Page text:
Resistance Is Futile

Long before the Borg, this phrase appeared in Doctor Who in the Cybermen. The Cybermen were basically the Borg before the Borg was a thing, only scarier. The Borg are cybernetic organisms linked in a hive mind called the collective. The idea was that eventually you would be assimilated into the collective, and there was nothing you could do about it. The ongoing complexity was whether being assimilated was a good thing or not.

The Borg mission was perfection through the assimilation of alien technology and knowledge. They did not require the cooperation of the entity being assimilated; instead, they forced compliance by injecting nanoprobes into their bodies and surgically augmenting them with cybernetic components. The addition of each assimilated entity did increase the Borg Collective knowledge base and capability, but, for some reason, they are always defeated in confrontation with free agents.

In our communities and organizations, we are faced with a choice between cooperation and compliance. Compliance is relatively easy to gain. People who need a job will do what they are told to do to get paid. People in a community will most often obey the “rules” if the penalties for infractions are high enough either in cost or inconvenience.

However, anyone who has ever raised (or spent time with) a child knows that compliance can come at a heavy cost. You can force a child to do something, but it takes a lot of effort, a lot of time, and, in the end, may not be worth it after all. Additionally, you may be able to force a person or two (or a few) into compliance, but if very many people resist very much, it becomes impossible to manage them all.

Cooperation is what we really desire in the people who are part of our communities. At its most basic, cooperation is simply people working together to achieve a common goal or end. It requires two very basic things: a common goal and a willingness to work together. We talk a lot about common goals, mission, vision, the things that connect us, but how do we get people to work together?

After we have a common purpose, we have to create an open, safe environment. Leaders are the key to developing a safe space. The way we treat people with less power signals to everyone whether it is okay to be vulnerable and trust others. If mistakes are met with curious grace and ideas are taken seriously, people will lean into the team, not away from it.

Safe places are not always inclusive places. Inclusion requires intentionally encouraging people to voice diverse viewpoints. In planning and strategizing, this is sometimes called Red Teaming. Going past “allowing” people to think differently and actually seeking different ideas as part of the process can help people join in.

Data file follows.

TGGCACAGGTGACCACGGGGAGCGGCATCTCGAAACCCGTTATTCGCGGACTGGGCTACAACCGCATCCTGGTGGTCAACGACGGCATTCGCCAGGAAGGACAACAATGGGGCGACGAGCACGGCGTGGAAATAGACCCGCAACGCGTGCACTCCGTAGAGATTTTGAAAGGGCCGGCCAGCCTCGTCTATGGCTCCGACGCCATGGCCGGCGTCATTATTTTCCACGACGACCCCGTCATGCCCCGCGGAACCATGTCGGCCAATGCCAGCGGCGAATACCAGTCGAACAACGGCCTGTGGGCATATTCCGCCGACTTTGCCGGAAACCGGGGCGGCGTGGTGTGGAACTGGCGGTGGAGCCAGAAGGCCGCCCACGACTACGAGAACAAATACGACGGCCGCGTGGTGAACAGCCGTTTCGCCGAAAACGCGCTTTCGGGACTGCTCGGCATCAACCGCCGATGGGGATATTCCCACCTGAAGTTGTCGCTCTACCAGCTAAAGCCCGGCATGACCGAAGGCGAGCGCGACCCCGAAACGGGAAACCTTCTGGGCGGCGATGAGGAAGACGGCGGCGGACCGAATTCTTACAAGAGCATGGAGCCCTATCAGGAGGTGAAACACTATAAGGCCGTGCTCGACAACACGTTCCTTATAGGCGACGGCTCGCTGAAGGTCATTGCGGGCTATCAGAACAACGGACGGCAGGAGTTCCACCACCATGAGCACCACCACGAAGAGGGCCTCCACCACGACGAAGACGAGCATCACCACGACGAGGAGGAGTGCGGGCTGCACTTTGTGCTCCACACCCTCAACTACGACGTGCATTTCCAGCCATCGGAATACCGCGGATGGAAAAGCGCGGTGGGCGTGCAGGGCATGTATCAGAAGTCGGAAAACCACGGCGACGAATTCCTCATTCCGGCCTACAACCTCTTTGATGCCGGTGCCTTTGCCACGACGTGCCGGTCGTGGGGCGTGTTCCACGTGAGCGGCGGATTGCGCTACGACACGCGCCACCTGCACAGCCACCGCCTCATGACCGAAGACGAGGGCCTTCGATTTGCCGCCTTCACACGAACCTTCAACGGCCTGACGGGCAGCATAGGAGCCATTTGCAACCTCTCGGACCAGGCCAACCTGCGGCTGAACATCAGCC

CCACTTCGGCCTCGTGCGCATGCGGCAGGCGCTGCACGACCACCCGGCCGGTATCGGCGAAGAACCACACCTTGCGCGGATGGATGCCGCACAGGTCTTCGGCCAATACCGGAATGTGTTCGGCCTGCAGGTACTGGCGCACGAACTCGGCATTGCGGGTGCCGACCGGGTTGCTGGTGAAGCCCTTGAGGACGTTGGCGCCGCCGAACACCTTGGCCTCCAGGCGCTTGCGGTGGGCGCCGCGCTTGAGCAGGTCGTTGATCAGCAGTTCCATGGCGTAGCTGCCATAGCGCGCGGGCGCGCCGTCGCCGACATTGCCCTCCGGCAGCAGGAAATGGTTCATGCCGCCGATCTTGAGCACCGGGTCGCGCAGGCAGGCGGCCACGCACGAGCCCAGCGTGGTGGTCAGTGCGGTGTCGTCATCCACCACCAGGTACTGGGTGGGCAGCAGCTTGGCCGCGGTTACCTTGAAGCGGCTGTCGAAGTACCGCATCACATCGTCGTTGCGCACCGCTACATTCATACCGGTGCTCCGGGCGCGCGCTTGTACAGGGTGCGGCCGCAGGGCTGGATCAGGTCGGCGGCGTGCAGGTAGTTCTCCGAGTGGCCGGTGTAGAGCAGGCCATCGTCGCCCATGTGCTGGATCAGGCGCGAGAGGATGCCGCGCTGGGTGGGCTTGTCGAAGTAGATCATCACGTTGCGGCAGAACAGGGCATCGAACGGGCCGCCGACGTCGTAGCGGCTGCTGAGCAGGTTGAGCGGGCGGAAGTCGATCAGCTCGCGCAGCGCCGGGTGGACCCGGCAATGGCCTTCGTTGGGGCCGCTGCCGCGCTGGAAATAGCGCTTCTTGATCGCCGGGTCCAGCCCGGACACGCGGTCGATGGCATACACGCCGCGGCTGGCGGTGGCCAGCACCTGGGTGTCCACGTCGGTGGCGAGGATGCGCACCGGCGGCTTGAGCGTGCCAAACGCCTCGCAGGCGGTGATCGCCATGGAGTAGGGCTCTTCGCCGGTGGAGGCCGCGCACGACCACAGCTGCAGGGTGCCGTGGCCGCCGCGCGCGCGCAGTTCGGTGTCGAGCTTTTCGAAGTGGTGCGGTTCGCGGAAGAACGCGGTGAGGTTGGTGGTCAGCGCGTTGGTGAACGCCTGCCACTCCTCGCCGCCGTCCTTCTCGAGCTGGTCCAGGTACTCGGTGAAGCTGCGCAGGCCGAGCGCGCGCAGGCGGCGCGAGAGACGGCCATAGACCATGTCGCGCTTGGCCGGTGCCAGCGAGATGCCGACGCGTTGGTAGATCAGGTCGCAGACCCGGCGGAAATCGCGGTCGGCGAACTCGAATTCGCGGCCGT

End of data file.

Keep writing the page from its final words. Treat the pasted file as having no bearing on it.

People are always personally invested in their own ideas and opinions. To achieve a common goal, it is sometimes necessary to negotiate an agreement. It is important for leaders to communicate that while we may reject an idea, we don’t reject people. The way we praise, promote, and compensate people all signal whether we reward perfection or cooperation. Try to remember, just because someone is right doesn’t mean others are wrong.

Finally, we must model fairness and equity in the application of the rules. Nothing stifles creativity and open cooperation like knowing that someone else can get away with something or gets more credit or more opportunity. If leaders won’t protect their individual team members, then each person must look out for themselves. This is not a helpful dynamic for cultivating cooperation.

A couple words about resistance. Resistance is not necessarily futile or bad. If we have created an open and cooperative culture, resistance is an important signal. When an individual on your team has a hesitation or caution about something, pay attention. Resistance can be a source of protection.

For some people, resistance is a learning style. Pushing against the edges is a way to explore our surroundings. When team members push against us or our ideas, our first response should be to help them find more information and see where their curiosity leads. What starts as resistance can result in more developed strategies.

The last thing we want as leaders is to rely on forced compliance in our teams. We do not want to be like the Borg and assimilate people into a homogenous collective. Rather, we want to encourage and nurture true bonding, support, and teamwork in an atmosphere of openness, trust, and safety. Resistance isn’t futile, but cooperation is more fruitful, and it is the Bison Way.